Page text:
Today is my father's birthday. He's been gone for almost seventeen years, but on this day every year, his memory is always my first waking thought. All these years later, a wave of sadness still sweeps over my body, but then I get out of bed and face the day as always. I've learned to adjust and to be happy most of the time, but death takes something both intangible and irretrievable. Some things are never quite the same again.
My dad would have been 63 today. I mentioned this fact to my son and laughed through my tears, "He's not even old enough to retire. How did he leave so soon?"
This evening I called my aunt to see how she's dealing with the anniversary of my father's death. I say "death," but I realize that requires some explanation. He was born on January 5 and died on January 8. These days are like a yearly ritual for me where life and death stand together. What is more, my aunt pointed out that this year, the days of the week are also aligned. Both then and now, January 5 falls on a Wednesday and January 8 falls on a Saturday.
Actually, I should also say that my aunt was my father's first cousin, but she helped to raise him, so she became a second mother. I grew up calling her "Auntie," but now I call her Yaya (Grandma). We reminisced and consoled one another, and then I turned my thoughts toward some happy memory from my father's childhood. I've always wondered what he was like as a child.
I asked if she remembered when my father was born. "Of course I do," she said, "I was there. Well, I didn't go to the hospital, but I remember the day he was born."
The extended family all lived together with my great grandparents Wilson Moses and Lizzie Homer Moses in a little house on Beacon Hill, near Hillyard, Washington. She said in those days, my relatives had their children at home. When the babies were born, the older children had to go upstairs and not interfere with the delivery. She said, "Grandpa (Wilson Moses) never let the kids look at the picture albums, except for when the babies were born. He would give us their picture books and tell us to stay upstairs."
My grandmother Minnie's delivery was different. Yaya said, "I never knew what complications she had, but Grandpa said they had better get her to a hospital."
At first Minnie refused. Wilson said, "It's up to you," but eventually he convinced her to seek outside medical help. Wilson helped her into the car while Lizzie and their daughter Messie drove her to Sacred Heart in Spokane. My father was born less than fifteen minutes after they arrived at the hospital.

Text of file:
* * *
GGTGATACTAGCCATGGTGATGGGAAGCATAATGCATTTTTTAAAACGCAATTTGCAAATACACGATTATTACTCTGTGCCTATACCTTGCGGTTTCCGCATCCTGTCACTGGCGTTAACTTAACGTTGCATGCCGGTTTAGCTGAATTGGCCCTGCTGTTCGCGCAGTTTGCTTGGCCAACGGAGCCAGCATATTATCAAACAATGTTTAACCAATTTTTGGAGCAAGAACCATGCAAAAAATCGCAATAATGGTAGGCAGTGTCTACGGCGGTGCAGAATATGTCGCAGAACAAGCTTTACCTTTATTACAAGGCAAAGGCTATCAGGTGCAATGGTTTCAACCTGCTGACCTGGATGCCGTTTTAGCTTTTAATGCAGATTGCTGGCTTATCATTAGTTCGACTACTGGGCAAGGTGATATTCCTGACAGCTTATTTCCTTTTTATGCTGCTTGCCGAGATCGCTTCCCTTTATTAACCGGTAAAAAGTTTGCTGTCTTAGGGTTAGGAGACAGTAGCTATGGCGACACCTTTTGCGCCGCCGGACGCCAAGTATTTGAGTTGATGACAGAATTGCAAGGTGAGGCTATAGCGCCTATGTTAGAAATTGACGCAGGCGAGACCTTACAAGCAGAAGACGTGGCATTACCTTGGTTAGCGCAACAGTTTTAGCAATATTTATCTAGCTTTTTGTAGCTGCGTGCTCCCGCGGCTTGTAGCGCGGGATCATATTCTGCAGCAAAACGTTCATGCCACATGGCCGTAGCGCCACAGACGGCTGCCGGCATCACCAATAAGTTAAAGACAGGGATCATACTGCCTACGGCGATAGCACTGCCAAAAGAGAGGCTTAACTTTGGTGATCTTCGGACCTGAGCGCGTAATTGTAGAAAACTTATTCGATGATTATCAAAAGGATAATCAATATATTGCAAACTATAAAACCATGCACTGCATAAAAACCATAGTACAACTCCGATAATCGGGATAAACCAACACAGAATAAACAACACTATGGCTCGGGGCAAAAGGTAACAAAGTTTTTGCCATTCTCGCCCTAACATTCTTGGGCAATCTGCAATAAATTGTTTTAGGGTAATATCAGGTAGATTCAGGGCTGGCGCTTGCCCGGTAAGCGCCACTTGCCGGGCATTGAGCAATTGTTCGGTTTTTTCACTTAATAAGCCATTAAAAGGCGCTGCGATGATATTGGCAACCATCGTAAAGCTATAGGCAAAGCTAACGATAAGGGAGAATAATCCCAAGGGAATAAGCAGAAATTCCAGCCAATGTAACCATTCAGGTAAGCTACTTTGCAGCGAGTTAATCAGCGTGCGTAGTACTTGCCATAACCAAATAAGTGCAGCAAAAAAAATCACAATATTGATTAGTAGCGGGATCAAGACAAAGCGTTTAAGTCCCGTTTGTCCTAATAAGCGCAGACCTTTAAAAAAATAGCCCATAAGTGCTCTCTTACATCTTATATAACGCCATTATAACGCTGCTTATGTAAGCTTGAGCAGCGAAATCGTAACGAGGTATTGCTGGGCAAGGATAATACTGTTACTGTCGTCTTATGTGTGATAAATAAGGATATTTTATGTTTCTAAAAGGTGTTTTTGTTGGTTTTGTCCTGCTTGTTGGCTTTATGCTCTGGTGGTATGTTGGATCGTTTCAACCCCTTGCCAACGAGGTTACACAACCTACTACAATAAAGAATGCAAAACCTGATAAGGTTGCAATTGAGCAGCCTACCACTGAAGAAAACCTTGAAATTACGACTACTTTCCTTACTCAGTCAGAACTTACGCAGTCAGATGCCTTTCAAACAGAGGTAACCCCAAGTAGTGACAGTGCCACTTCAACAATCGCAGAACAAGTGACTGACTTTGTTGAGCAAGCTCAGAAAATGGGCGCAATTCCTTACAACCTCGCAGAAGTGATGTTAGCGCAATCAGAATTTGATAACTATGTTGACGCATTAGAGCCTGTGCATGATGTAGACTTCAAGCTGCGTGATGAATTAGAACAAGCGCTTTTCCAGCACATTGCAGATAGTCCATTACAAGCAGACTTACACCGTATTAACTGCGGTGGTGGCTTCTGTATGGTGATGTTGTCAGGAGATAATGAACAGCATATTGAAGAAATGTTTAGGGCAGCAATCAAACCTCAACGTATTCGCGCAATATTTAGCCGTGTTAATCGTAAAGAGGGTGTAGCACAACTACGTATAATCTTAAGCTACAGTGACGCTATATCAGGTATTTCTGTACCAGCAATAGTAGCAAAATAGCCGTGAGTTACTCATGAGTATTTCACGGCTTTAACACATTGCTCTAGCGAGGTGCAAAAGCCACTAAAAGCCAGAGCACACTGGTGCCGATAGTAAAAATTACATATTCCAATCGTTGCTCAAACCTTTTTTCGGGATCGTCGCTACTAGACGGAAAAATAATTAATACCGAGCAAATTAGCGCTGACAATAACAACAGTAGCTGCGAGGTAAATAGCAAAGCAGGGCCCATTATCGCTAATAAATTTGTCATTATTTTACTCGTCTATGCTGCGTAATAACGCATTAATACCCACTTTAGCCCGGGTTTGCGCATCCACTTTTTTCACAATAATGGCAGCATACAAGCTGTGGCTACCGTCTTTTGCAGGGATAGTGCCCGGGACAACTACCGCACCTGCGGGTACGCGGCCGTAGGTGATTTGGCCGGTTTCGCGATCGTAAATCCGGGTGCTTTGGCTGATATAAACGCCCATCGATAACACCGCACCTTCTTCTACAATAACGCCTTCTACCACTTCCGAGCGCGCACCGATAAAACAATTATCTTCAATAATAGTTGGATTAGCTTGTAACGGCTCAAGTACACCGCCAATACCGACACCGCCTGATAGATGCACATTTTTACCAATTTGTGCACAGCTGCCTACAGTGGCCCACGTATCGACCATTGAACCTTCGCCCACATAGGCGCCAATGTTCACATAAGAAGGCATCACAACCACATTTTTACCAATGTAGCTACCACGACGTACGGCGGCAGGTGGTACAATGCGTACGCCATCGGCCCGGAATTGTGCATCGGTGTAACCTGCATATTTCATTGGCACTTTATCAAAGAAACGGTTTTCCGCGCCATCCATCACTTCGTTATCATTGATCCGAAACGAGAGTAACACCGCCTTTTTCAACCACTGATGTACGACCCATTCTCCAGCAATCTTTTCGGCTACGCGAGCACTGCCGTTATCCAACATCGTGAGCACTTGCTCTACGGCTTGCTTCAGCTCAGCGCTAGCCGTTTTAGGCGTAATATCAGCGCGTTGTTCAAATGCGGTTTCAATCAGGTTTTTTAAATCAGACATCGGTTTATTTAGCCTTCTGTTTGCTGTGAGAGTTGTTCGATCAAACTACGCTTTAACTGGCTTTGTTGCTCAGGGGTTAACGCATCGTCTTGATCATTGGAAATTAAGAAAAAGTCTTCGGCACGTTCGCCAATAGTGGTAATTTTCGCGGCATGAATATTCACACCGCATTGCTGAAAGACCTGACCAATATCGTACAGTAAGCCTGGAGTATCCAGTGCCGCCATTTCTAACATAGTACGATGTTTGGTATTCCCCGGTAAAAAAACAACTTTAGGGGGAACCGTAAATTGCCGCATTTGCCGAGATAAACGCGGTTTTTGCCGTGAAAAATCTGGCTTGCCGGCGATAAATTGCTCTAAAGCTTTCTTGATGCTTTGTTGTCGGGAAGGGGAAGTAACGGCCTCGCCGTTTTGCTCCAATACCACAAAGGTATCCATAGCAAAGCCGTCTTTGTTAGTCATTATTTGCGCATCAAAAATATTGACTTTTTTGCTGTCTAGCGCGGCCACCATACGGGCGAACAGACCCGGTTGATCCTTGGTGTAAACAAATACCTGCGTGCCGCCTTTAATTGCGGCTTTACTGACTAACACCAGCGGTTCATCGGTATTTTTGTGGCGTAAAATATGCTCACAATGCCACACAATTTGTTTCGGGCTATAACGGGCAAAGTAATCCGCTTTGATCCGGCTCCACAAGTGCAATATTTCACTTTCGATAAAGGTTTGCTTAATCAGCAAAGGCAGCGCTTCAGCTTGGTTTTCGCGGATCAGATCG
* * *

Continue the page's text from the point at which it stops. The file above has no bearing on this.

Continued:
"And he was a chubby little baby, even that first day he was born," she laughed.
I asked, "Did he live with the family on Beacon Hill, or did he live someplace else?"
"Oh, he lived with us," she said, "We all lived together in that house."
My uncle Pat was only a year older than my dad, so they basically grew up together. Yaya said, "Ed and Pat were like brothers. They were always together, like two little rug rats." I laughed to hear my father called by that name.
"If they grew up together," I asked, "How come Pat learned to speak Indian and my father didn't?"
She said that her Sile and Yaya used to talk to the kids in Salish, but my dad would always laugh and say, "What? You can't speak English?" If they pressed him on the issue, he would say, "Why do I want to twist my tongue like that?" Wilson just laughed and then spoke to my dad in English.
Yaya Messie said, "Well, he doesn't want to learn, so let him go."
Years later, my dad told a different story. He once told me that his parents never spoke to him in the Indian language because of their traumatic boarding school experience. Well, they really did have some negative experiences in the white man schools, but it’s not exactly true that they refused to teach him. She says that they addressed him in Indian all the time, but he insisted on speaking English. “But he must have understood the language on some level,” she said, “Grandma and Grandpa spoke to him all the time.”
She told many other stories regarding his various misadventures, most of them relating somehow to his "big mouth." She said he was a silly child, "just crazy." But by the end of our conversation, we laughed and felt lighter.
I recently read that grief is a blessing because it reveals what we cherish most. Our tears wash away the bondage of false expectations and help us to know that the essence of those we love is never far away.
This photograph shows my father as a baby with his grandfather Wilson John Moses. It was taken in 1948 or 1949 at their home on Beacon Hill, near Hillyard.